Hoping to extend the Continental System and choke off British trade with the European mainland, Napoleon invaded Iberia and declared his brother Joseph the King of Spain in 1808. The Spanish and the Portuguese revolted with British support. The Peninsular War lasted six years, featured extensive guerrilla warfare, and ended in victory for the Allies. The Continental System caused recurring diplomatic conflicts between France and its client states, especially Russia. Unwilling to bear the economic consequences of reduced trade, the Russians routinely violated the Continental System and enticed Napoleon into another war. The French launched a major invasion of Russia in the summer of 1812. The resulting campaign witnessed the collapse of the Grande Armée and the destruction of Russian cities, and inspired a renewed push against Napoleon by his enemies. In 1813, Prussia and Austria joined Russian forces in the Sixth Coalition against France. A lengthy military campaign culminated in a large Allied army defeating Napoleon at the Battle of Leipzig in October 1813. The Allies then invaded France and captured Paris in the spring of 1814, forcing Napoleon to abdicate in April. He was exiled to the island of Elba near Rome and the Bourbon monarchs were restored to power. However, Napoleon escaped from Elba in February 1815 and took control of France once again. The Allies responded by forming a Seventh Coalition, which defeated Napoleon at the Battle of Waterloo in June. The British exiled him to the remote island of Saint Helena in the South Atlantic, where he died six years later at the age of 51.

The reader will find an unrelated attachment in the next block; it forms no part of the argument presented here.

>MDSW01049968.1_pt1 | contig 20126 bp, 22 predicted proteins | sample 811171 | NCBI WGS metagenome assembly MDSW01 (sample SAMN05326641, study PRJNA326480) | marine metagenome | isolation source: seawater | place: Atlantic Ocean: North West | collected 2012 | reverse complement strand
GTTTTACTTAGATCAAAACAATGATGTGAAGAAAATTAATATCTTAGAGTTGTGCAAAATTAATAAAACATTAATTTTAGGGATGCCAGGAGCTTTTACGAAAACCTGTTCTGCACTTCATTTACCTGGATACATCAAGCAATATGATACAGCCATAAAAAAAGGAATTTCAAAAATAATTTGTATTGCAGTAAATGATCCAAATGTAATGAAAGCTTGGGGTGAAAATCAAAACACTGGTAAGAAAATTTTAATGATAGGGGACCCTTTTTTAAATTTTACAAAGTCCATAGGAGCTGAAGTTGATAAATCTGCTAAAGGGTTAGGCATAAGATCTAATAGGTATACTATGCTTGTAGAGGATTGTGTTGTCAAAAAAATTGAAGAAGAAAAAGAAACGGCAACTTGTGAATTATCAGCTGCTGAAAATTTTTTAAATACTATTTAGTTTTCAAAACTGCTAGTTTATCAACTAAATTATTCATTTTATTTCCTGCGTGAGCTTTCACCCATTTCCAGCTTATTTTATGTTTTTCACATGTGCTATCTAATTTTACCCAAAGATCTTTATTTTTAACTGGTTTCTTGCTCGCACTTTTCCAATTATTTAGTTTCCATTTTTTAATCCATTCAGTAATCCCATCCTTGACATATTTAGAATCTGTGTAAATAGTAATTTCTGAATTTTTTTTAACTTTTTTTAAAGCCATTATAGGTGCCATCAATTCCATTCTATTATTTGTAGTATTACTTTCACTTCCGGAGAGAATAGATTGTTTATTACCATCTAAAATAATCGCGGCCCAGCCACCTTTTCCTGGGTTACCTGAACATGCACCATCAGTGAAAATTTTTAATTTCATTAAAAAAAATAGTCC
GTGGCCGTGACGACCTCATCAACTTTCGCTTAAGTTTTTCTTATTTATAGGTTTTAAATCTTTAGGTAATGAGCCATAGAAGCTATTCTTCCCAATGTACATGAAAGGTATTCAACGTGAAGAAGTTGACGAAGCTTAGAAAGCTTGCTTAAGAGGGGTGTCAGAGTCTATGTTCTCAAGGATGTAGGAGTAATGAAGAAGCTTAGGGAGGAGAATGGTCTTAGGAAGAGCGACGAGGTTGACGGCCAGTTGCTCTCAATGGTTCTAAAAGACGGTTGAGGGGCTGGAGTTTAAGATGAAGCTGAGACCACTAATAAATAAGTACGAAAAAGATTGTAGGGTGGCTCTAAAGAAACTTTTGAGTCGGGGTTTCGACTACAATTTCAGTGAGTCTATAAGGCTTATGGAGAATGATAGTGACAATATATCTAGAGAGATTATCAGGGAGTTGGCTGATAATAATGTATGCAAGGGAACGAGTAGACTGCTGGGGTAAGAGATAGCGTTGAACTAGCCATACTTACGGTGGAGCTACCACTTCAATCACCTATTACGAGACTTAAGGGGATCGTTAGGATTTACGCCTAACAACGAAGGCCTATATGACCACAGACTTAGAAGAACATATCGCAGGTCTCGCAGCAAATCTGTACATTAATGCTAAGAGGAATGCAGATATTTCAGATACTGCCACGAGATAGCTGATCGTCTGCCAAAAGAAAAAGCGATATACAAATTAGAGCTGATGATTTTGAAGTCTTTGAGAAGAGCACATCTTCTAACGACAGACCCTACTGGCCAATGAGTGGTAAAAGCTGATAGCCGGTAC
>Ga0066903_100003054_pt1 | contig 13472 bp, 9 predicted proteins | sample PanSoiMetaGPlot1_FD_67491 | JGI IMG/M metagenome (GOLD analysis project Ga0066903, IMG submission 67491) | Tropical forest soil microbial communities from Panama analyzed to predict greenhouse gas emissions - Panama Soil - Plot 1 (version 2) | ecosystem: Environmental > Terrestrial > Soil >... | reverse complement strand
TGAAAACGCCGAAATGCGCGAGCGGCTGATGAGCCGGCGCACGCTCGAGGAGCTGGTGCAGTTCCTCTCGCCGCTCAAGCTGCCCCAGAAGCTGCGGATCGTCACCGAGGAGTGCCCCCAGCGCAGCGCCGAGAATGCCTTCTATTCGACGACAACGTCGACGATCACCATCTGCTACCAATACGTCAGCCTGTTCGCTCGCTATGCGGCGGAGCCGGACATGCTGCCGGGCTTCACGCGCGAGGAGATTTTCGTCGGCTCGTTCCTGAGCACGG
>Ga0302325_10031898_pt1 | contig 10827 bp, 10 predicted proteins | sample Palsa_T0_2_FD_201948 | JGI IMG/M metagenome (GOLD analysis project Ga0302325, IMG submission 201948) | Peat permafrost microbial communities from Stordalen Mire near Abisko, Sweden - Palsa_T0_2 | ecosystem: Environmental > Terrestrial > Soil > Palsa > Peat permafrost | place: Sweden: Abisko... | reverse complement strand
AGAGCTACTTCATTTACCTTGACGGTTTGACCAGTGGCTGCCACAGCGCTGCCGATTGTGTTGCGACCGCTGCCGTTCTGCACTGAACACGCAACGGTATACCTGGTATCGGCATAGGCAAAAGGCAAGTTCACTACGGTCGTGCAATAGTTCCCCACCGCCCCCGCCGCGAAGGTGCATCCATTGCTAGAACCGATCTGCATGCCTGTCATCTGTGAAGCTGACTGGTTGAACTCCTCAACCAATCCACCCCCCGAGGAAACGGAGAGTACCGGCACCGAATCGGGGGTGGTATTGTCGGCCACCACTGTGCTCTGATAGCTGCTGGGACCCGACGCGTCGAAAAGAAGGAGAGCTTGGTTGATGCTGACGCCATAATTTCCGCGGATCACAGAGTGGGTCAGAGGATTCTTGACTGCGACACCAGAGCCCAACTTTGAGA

Napoleon had an extensive and powerful influence on the modern world, bringing liberal reforms to the numerous territories that he conquered and controlled, such as the Low Countries, Switzerland, and large parts of modern Italy and Germany. He implemented fundamental liberal policies in France and throughout Western Europe.[note 1] His legal achievement, the Napoleonic Code, has influenced the legal systems of more than 70 nations around the world. British historian Andrew Roberts stated: “The ideas that underpin our modern world—meritocracy, equality before the law, property rights, religious toleration, modern secular education, sound finances, and so on—were championed, consolidated, codified and geographically extended by Napoleon. To them he added a rational and efficient local administration, an end to rural banditry, the encouragement of science and the arts, the abolition of feudalism and the greatest codification of laws since the fall of the Roman Empire”.[9]"